Episode 889 – Boundaries vs Confrontation-How to Have Hard Conversations
Today on the podcast, we have Mike chatting with Gina Reim of GIna’s Cleaning Service. She has been in business since August 2017 and services residential and commercial clients. She is struggling to transition out of hourly rate cleaning and into flat fee as she gets quicker and more efficient in her cleaning. Listen in as Mike talks about the importance of not charging hourly for cleaning services, what to do instead, and how to have a smooth transition.
Value Over Monetary Sums
The most important concept to understand when it comes to pricing your services is that people will pay for value. Mike gives the example of speaking on his podcasts for free vs being hired to speak at a function. If he sells his speech as something that will be life-changing for those listening to it, that is going to have a lot more value than ‘Mike talking for an hour’. It is essential that you sell an outcome rather than a service. You are going to give them back their time, you are going to give them better relationships, less stress, etc. When you can frame the service you are doing in terms of value, then you aren’t just competing to be the cheapest company out there. You understand the value you offer and so do they.
What to Do With Current Clients
It can be intimidating to have conversations about changing your price structuring with current clients who you’ve had for years. The way Mike recommends doing this is by having a conversation based on value. Talk to them about how instead of a cleaner, you want to be a business person. Instead of them watching you clean and counting the hours, you are now going to provide them with a result. That result is more time with their family, a better relationship, and less stress, whatever that pain is you’re solving for them, that’s what you’re going to show them. From this perspective, it doesn’t matter if you spend 2 hours cleaning or 10, if the results are there, that’s where the focus lies.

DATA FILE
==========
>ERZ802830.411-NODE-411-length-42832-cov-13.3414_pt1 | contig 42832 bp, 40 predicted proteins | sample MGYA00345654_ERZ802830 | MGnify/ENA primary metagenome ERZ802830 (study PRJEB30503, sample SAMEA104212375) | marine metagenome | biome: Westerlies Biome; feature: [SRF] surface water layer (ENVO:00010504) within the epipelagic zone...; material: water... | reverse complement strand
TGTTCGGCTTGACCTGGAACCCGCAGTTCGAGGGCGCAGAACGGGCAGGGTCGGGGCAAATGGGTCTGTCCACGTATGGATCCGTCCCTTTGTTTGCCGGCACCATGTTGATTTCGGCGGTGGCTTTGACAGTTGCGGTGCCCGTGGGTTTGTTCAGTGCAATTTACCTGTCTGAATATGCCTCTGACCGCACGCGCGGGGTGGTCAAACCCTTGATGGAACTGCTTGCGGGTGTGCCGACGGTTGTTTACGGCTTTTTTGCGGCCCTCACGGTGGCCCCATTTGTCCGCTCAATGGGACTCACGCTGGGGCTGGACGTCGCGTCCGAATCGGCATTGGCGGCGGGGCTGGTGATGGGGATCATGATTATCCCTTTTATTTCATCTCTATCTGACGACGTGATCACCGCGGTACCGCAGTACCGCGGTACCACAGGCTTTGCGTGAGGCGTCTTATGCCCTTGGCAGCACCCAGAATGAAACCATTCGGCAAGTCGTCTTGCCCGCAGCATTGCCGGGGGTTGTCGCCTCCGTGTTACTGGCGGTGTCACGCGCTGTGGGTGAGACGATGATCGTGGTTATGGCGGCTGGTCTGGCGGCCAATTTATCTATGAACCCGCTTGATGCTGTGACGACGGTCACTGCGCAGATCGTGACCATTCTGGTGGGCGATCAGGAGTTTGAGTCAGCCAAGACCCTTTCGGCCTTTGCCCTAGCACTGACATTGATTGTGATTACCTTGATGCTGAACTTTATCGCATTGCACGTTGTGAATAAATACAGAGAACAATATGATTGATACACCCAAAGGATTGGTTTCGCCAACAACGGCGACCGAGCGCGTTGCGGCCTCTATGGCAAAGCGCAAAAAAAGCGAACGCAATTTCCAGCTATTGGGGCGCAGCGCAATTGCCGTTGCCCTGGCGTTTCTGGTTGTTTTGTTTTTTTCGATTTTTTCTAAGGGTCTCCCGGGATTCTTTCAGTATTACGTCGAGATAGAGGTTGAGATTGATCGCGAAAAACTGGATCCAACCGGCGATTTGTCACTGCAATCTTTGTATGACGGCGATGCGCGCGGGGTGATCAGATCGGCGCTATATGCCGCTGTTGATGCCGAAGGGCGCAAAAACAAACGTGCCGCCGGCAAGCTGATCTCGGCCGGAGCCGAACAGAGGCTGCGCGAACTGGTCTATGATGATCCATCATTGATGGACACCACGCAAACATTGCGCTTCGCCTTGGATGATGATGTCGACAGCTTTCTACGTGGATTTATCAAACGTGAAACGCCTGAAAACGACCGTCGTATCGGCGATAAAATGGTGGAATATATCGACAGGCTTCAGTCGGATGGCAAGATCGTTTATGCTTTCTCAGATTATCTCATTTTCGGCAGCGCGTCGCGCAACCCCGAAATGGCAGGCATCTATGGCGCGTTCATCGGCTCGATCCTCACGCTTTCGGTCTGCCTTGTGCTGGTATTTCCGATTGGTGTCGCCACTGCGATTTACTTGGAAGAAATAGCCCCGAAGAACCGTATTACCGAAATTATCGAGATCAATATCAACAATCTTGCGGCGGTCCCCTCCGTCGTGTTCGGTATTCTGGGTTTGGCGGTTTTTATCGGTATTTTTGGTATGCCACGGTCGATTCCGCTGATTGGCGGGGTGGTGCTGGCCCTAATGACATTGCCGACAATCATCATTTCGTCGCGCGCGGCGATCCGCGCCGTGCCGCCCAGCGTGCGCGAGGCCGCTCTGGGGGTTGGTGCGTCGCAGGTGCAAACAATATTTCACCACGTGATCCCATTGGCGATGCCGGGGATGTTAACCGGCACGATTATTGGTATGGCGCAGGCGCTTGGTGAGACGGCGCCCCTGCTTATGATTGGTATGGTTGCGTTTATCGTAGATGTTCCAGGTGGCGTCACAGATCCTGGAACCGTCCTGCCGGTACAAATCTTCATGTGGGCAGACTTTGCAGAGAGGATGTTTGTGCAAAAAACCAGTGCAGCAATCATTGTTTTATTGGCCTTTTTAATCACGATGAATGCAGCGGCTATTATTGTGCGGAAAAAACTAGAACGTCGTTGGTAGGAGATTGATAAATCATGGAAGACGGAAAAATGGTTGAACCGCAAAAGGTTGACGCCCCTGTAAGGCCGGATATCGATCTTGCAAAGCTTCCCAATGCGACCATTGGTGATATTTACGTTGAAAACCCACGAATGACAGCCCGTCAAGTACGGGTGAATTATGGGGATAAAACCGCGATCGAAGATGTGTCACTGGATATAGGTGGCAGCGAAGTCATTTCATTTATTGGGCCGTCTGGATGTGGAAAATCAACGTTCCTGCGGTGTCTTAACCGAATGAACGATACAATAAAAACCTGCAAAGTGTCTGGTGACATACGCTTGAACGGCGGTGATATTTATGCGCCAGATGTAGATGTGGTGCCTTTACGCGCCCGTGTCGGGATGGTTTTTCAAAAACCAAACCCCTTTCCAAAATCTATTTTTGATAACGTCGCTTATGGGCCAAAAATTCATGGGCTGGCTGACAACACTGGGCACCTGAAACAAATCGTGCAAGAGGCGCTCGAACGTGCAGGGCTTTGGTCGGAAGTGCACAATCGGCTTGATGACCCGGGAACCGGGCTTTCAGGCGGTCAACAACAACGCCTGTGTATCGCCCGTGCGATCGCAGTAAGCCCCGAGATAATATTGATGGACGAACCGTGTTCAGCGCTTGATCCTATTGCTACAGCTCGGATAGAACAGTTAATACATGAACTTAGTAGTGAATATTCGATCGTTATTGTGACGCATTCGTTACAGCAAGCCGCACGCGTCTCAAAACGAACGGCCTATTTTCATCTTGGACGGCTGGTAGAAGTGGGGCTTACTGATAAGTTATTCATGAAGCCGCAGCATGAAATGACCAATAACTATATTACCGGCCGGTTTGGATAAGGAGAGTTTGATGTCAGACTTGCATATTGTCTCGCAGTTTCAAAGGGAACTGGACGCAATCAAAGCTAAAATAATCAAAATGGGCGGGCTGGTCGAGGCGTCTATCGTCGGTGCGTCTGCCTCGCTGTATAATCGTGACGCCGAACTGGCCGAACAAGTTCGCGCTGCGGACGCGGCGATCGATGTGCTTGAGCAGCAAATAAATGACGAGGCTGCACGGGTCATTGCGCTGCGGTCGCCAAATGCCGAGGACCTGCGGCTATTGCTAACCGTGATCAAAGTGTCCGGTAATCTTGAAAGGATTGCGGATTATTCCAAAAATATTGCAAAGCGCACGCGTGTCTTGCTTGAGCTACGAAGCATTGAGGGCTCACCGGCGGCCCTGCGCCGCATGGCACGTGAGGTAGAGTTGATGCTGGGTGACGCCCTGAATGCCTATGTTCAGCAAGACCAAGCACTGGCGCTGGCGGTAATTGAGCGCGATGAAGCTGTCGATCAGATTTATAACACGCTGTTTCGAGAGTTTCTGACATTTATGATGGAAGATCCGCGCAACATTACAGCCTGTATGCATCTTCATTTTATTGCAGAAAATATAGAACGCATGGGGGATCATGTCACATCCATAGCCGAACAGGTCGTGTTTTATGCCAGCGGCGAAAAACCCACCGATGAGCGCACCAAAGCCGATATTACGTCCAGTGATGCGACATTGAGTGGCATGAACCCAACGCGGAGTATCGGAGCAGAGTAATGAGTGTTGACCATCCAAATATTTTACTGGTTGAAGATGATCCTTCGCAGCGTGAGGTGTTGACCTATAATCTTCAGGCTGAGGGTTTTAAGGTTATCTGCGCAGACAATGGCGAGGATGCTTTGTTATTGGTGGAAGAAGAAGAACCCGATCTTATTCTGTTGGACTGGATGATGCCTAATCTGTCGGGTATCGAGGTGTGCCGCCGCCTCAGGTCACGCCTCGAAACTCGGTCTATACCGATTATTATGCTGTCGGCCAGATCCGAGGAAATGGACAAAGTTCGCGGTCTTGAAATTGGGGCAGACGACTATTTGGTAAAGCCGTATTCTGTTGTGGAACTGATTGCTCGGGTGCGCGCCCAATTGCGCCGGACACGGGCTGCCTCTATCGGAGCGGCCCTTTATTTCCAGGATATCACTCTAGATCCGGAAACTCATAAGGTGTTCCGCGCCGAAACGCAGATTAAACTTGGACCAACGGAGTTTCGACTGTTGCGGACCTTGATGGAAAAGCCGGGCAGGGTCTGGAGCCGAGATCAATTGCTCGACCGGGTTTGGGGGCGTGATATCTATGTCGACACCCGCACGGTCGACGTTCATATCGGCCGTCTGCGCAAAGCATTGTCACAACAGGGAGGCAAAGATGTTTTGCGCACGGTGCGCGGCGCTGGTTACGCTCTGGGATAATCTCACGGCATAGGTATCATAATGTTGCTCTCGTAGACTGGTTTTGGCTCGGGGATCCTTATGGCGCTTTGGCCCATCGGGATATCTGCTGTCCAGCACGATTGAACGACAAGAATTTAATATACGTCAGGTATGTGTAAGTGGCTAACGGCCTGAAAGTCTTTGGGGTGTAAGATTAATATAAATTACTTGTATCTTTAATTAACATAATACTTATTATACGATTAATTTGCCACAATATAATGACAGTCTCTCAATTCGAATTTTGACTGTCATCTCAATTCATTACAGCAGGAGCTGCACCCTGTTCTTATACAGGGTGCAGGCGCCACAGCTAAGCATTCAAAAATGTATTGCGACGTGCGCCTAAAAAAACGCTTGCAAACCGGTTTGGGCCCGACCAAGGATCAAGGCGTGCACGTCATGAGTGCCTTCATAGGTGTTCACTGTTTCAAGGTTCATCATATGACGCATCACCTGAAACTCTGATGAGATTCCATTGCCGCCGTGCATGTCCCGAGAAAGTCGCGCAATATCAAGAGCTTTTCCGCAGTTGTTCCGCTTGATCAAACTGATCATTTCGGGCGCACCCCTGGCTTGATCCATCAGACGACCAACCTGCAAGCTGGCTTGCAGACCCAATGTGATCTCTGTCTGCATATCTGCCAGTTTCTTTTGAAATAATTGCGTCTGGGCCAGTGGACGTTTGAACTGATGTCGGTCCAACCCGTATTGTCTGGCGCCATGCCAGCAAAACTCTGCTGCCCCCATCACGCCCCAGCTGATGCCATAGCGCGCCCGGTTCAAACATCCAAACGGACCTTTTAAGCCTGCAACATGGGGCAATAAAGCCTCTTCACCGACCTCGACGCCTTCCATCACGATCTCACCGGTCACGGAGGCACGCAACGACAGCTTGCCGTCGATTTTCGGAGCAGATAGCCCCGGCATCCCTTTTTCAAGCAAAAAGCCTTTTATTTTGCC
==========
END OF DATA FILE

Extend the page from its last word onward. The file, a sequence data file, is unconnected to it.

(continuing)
Setting Boundaries Vs Confrontation
In this conversion, Gina was worried about having a confrontation with the clients. Mike then explained the difference between a boundary and a confrontation. In a confrontation, you are both trying to show why the other person is wrong. With a boundary, you are telling someone what YOU are going to do. Not them. At that point, they decide what THEY are going to do. In this case, you are raising your rates. When you let a client know you are raising your rates, they have a choice to stay with you or not. That’s it. It doesn’t leave any room for argument or confrontation, it leaves room for decisions to be made.
Final Takeaway: Be clear about the difference between controversy and boundaries when raising your prices, and go in with confidence showing what value you bring.